John O'Shea on his trike at the South Grafton Anzac day service
John O'Shea on his trike at the South Grafton Anzac day service Tim Jarrett

Bad knees fail to slow march

BEING a little less mobile didn't stop John O'Shea from continuing a long standing Anzac day tradition.

The ex-bus driver from South Grafton enlisted in the Citizens Military Forces and had been coming to Anzac day services since he was much younger.

"This was a tradition with my father, and Anzac day was just for me and him,” he said.

Mr O'Shea said he didn't want his bad knees stop him from marching at South Grafton today and was proud to be towards the front of the march on his trike.

"I fell down a bloody great hole and I stuffed both knees,” he said.

"When I woke up this morning I was aching all over but I got up and got mobile.

"I did the dawn service and it was beaut, I have enjoyed the whole day.”

It was also a busy day for Corporal John Moss of the 41st Royal NSW Regiment, who had been to three services around Grafton as leader of the catafalque.

"This is my third service today, but I have been doing this for 12 years.

"We are always looked after by the R.S.L., especially the South sub-branch they really take pride in looking after us as soldiers coming up through the ranks.”

Corporal Moss did not have military history in his family, so participating in Anzac day was not something he had done before he enlisted, but it now mean a lot to him.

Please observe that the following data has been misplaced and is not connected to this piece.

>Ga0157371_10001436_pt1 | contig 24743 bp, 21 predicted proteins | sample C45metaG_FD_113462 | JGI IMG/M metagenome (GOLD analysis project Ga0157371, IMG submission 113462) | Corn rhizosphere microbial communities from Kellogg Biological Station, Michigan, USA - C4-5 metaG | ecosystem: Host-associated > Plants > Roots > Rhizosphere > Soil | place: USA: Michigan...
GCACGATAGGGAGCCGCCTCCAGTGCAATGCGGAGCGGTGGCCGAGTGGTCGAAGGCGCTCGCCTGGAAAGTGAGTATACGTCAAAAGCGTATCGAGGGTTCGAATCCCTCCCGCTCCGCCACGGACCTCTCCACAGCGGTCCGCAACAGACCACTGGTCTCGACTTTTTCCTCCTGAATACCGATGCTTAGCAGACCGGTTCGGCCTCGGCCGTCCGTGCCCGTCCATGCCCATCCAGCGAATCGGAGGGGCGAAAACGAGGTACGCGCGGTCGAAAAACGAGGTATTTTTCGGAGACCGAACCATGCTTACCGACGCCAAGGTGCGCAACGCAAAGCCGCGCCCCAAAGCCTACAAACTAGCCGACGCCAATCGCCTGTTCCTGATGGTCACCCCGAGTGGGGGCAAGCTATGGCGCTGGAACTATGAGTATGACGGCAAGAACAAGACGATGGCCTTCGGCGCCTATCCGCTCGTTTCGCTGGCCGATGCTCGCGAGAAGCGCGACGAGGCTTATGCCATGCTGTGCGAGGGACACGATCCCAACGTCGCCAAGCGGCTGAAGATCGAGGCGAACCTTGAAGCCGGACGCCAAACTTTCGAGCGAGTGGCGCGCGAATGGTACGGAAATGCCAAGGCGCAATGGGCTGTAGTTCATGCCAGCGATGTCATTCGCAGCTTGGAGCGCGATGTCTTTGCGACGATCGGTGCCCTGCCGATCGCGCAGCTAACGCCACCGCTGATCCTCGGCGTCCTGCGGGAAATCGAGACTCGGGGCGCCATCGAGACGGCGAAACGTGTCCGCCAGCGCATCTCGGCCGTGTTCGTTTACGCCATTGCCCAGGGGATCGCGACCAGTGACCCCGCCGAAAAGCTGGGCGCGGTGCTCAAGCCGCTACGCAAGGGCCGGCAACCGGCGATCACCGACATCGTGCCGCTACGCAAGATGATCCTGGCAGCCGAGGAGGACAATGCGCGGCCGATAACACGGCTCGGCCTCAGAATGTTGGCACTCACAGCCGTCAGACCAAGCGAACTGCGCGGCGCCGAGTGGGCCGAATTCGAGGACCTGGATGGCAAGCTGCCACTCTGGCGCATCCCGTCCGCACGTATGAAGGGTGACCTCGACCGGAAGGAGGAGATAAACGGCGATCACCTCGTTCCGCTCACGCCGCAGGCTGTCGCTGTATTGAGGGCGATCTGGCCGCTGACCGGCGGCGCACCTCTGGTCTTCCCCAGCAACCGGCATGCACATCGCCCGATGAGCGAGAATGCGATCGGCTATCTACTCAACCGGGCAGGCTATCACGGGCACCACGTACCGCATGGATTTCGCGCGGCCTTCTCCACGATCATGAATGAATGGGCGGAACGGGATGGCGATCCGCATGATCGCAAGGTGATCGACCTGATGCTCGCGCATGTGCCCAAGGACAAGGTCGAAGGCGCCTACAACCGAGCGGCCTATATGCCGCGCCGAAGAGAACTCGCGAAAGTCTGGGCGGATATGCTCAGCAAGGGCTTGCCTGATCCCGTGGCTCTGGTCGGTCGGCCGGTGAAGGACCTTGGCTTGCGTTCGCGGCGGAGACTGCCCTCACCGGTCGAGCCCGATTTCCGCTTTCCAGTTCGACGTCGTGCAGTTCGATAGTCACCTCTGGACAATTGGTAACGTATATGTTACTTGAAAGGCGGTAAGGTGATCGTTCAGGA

"Anzac day is about getting amongst the diggers and looking at the medals on their chest and seeing what they have overcome to be here today,” he said.

"I suppose you could say I have started the generation of service in my family, which I am proud of.”

The morning service was well attended by the South Grafton community, who heard South Services president Bob Hayes discuss the role of the "chocos” at Kokoda.

Mr Hayes said the soldiers were given the name by some in the army who thought they would 'melt like chocolate' when they faced combat, however this was far from the truth as they made a significant contribution at Kokoda.

"They helped save Australia and we need to remember the sacrifice they made,” he said.